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Brush Up On These 10 Facts About Blush

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As with most things makeup, ancient Egyptians set the trend. To offset their kohl-lined eyes, both men and women would dab on a reddish-brown pigment called ground ochre. (They also patted the powder onto their lips, perhaps creating the first two-in-one cosmetic.) Ancient Greeks followed suit, using the juice of crushed mulberries. And that was just the start of face rouge’s colorful history. Read on to discover more.  

1. GETTING THE PERFECT ROSY GLOW COULD BE DEADLY.


Wealthy Romans used lead compounds to lighten their skin, and then added a pigment called vermilion, made from a powder form of the mineral cinnabar. The look was costly: both materials were incredibly toxic.  

2. THINGS DIDN'T GET MUCH SAFER DURING THE MIDDLE AGES.

To score the coveted pale complexion—seen as sign of wealth—European women would undergo a process called bloodletting to drain out their blood. To highlight their hard-earned pallor, the ladies would dab on a cheek tint made from a mix of strawberries and water.

3. QUEEN ELIZABETH I WAS BIG ON BLUSH …

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Unfortunately her coverage of choice had some downsides (to say the least). To achieve that coveted lightened complexion (yup, still in), women would apply something called ceruse, made from mixing lead paint and vinegar. Then they added a dab of rouge, derived from mercury sulfide. The combination of toxic products would eat away at skin, forcing the wearer to apply even more coats in order to cover up the damage she'd done.

4. … BUT QUEEN VICTORIA BLASTED IT AS UNSEEMLY.

In the 19th century, Britain’s monarch declared makeup as vulgar—only to be used by actors and prostitutes. Behind closed doors, however, young women would pinch their cheeks and dab on beet juice for a more subtle flushed appearance.  

5. FOR ONE WOMAN, ROUGE WAS THE PERFECT RUSE.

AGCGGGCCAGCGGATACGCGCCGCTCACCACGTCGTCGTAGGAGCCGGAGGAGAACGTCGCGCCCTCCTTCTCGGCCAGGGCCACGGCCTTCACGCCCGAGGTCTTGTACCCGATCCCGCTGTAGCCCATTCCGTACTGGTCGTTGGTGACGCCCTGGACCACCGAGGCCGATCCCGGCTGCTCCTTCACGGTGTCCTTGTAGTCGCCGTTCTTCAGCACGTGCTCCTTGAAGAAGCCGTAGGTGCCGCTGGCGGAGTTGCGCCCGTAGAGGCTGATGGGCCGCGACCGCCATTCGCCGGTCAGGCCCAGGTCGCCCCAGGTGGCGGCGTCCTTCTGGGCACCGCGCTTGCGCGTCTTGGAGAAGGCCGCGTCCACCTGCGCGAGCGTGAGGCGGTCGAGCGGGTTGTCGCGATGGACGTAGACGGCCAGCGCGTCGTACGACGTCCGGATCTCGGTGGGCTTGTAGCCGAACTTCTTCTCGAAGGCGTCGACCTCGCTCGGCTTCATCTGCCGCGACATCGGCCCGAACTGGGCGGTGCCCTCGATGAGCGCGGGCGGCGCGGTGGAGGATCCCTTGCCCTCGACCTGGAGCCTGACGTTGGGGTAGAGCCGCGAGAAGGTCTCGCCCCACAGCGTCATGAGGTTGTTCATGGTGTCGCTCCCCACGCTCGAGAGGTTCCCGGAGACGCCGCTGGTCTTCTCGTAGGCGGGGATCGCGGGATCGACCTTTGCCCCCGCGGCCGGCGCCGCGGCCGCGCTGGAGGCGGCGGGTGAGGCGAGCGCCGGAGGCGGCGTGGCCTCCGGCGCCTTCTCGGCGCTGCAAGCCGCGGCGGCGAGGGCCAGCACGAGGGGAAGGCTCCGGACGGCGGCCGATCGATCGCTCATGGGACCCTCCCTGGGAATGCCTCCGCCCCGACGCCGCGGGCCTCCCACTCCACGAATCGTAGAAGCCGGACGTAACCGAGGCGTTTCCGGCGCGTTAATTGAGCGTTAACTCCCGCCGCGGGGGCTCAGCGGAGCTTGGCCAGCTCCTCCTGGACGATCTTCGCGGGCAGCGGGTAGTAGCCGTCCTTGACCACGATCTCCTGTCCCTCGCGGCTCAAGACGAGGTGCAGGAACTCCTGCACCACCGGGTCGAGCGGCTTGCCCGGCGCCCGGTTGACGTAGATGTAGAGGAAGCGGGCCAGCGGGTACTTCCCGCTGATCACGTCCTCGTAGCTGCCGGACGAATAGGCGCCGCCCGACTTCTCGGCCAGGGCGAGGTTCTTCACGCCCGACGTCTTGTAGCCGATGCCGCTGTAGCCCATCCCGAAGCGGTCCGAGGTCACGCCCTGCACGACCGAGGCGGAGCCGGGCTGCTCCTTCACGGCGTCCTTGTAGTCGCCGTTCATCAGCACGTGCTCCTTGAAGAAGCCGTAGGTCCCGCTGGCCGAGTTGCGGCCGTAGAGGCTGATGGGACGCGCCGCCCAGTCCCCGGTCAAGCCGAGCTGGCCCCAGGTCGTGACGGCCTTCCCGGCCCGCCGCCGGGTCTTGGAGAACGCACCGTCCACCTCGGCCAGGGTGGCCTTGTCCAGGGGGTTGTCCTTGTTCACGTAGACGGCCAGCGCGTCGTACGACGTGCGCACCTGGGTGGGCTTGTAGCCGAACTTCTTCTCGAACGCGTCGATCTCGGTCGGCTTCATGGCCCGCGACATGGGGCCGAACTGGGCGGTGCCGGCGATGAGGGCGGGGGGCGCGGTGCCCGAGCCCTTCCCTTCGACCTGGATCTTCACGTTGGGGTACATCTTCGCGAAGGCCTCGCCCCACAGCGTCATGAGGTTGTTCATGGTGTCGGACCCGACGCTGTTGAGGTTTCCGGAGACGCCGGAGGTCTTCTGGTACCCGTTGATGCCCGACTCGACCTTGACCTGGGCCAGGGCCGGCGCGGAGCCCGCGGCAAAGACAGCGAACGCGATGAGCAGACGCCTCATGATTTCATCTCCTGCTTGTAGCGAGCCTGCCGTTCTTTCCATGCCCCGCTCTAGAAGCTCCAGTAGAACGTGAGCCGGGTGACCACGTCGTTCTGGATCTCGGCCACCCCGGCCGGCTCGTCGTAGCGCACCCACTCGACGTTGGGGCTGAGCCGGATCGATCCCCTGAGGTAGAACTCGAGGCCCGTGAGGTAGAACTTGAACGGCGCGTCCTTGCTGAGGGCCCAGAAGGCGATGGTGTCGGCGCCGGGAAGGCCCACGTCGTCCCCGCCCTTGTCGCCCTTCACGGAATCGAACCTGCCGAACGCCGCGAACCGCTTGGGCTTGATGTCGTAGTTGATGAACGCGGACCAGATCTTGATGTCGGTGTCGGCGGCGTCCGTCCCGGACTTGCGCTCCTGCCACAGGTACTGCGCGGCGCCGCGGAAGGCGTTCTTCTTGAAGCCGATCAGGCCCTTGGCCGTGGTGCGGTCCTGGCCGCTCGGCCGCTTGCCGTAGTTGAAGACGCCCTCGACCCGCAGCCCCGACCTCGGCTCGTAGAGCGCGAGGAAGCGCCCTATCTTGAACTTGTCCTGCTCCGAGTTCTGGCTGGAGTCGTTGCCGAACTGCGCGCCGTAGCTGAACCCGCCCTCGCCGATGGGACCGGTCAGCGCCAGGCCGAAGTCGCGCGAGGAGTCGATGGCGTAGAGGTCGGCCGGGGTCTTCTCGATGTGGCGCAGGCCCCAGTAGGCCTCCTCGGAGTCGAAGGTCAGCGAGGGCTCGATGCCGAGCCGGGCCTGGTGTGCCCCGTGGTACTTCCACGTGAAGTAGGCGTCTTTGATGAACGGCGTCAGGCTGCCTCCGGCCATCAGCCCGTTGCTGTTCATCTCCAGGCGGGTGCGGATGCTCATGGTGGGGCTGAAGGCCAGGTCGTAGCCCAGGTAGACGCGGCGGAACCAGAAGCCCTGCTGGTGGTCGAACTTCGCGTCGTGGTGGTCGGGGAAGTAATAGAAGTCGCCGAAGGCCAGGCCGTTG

In 17th century Italy, Palermo-born Giulia Tofana peddled a so-called complexion aid she dubbed Aqua Tofana. The mix of arsenic, lead, and belladonna (a deadly plant) was marketed to women trapped in unhappy marriages as a way of dispensing with their spouses. Disguised as either a powdered makeup, or hidden in a tiny vial, the flavorless poison could be mixed into any food or drink and left no trace in the bloodstream. Tofana later claimed to have helped poison roughly 600 men between the years of 1633 to 1651, though some of her clients said the deaths were accidental, insisting they really thought they were purchasing makeup. 

6. NON-DEADLY INGREDIENTS (FINALLY) CAUGHT ON IN THE 19TH CENTURY.

The 1825 British guide The Art of Beauty criticized both harsh red shades—“With very few exceptions, ladies have absolutely renounced that glaring, fiery red, with which our antiquated dames formerly masked their face,” the tome stated—and the “dangerous reds” made from lead and cinnabar. Instead, the book advised readers to make use of what they called vegetable reds: “Red sandal wood, root of orchanet, cochineal, Brazil wood, and especially the baster saffron, which yields a very beautiful colour, when it is mixed with a sufficient quantity of talc.”

7. THE FRENCH HELPED PERFECT IT.


Alexandre Napoleon Bourjois whipped up the world’s first powder blush—an alternative to the greasy stage makeup used in the theater—in 1863. By 1879, his little round pot of blush became available to the public. It’s still one of the French brand’s bestselling items today.

8. COCO CHANEL MADE BRONZE FASHIONABLE.

After bronzing herself during a Mediterranean yacht trip, the fashion icon declared in 1929, “A girl simply has to be tanned.”